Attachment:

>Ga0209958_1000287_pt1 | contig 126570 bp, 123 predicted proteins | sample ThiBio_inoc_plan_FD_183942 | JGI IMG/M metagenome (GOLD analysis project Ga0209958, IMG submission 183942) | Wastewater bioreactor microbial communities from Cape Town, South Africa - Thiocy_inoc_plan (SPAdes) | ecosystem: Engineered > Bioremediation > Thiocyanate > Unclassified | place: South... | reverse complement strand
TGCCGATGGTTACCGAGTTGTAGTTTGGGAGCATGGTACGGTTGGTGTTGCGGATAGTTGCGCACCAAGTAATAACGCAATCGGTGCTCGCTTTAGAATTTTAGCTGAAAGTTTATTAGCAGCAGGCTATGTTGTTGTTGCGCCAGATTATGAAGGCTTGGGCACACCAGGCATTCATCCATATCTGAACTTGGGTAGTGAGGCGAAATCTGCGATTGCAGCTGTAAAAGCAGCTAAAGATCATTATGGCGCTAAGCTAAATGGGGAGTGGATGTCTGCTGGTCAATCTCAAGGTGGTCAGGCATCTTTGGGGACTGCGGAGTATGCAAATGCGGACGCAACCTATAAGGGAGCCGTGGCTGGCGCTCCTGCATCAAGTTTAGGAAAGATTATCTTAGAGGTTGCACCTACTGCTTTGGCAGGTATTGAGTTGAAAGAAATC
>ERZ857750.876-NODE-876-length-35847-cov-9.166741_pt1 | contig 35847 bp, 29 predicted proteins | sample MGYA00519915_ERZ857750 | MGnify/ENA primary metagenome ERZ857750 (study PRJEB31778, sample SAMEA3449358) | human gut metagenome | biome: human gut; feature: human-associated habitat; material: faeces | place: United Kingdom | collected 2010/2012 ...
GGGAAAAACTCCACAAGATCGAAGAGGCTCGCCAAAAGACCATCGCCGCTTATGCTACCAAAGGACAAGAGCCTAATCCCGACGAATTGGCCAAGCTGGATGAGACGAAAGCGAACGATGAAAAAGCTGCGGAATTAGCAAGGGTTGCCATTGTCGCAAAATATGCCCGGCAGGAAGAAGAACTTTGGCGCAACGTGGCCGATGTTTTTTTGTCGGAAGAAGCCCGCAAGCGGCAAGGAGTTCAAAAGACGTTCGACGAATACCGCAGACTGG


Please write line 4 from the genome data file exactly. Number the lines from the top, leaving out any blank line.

GGGAAAAACTCCACAAGATCGAAGAGGCTCGCCAAAAGACCATCGCCGCTTATGCTACCAAAGGACAAGAGCCTAATCCCGACGAATTGGCCAAGCTGGATGAGACGAAAGCGAACGATGAAAAAGCTGCGGAATTAGCAAGGGTTGCCATTGTCGCAAAATATGCCCGGCAGGAAGAAGAACTTTGGCGCAACGTGGCCGATGTTTTTTTGTCGGAAGAAGCCCGCAAGCGGCAAGGAGTTCAAAAGACGTTCGACGAATACCGCAGACTGG